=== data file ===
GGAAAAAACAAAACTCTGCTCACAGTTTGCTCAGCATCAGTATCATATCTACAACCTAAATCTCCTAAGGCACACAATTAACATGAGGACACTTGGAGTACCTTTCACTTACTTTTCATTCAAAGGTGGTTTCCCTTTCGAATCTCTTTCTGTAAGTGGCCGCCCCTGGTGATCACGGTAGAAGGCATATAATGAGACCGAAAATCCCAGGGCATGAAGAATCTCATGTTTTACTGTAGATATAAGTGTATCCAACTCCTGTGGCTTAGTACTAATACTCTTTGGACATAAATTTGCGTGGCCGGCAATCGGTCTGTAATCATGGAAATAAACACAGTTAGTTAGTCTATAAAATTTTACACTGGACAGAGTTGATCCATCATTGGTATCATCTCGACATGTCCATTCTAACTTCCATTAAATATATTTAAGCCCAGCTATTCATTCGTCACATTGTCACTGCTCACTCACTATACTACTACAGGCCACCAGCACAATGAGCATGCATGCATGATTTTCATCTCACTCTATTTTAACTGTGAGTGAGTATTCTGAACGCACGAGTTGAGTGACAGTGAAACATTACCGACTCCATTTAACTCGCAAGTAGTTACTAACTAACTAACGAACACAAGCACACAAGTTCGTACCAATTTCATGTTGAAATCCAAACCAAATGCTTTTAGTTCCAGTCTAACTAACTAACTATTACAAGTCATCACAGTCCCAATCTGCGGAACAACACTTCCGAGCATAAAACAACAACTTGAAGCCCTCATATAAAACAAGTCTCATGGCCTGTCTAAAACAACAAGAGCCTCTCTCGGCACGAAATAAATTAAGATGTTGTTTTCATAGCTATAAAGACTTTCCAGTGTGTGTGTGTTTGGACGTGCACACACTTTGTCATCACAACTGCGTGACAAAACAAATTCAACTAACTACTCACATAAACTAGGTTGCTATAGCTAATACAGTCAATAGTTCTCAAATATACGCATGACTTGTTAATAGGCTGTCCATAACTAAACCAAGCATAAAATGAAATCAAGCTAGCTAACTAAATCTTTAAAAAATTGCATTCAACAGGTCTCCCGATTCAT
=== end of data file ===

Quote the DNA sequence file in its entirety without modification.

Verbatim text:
GGAAAAAACAAAACTCTGCTCACAGTTTGCTCAGCATCAGTATCATATCTACAACCTAAATCTCCTAAGGCACACAATTAACATGAGGACACTTGGAGTACCTTTCACTTACTTTTCATTCAAAGGTGGTTTCCCTTTCGAATCTCTTTCTGTAAGTGGCCGCCCCTGGTGATCACGGTAGAAGGCATATAATGAGACCGAAAATCCCAGGGCATGAAGAATCTCATGTTTTACTGTAGATATAAGTGTATCCAACTCCTGTGGCTTAGTACTAATACTCTTTGGACATAAATTTGCGTGGCCGGCAATCGGTCTGTAATCATGGAAATAAACACAGTTAGTTAGTCTATAAAATTTTACACTGGACAGAGTTGATCCATCATTGGTATCATCTCGACATGTCCATTCTAACTTCCATTAAATATATTTAAGCCCAGCTATTCATTCGTCACATTGTCACTGCTCACTCACTATACTACTACAGGCCACCAGCACAATGAGCATGCATGCATGATTTTCATCTCACTCTATTTTAACTGTGAGTGAGTATTCTGAACGCACGAGTTGAGTGACAGTGAAACATTACCGACTCCATTTAACTCGCAAGTAGTTACTAACTAACTAACGAACACAAGCACACAAGTTCGTACCAATTTCATGTTGAAATCCAAACCAAATGCTTTTAGTTCCAGTCTAACTAACTAACTATTACAAGTCATCACAGTCCCAATCTGCGGAACAACACTTCCGAGCATAAAACAACAACTTGAAGCCCTCATATAAAACAAGTCTCATGGCCTGTCTAAAACAACAAGAGCCTCTCTCGGCACGAAATAAATTAAGATGTTGTTTTCATAGCTATAAAGACTTTCCAGTGTGTGTGTGTTTGGACGTGCACACACTTTGTCATCACAACTGCGTGACAAAACAAATTCAACTAACTACTCACATAAACTAGGTTGCTATAGCTAATACAGTCAATAGTTCTCAAATATACGCATGACTTGTTAATAGGCTGTCCATAACTAAACCAAGCATAAAATGAAATCAAGCTAGCTAACTAAATCTTTAAAAAATTGCATTCAACAGGTCTCCCGATTCAT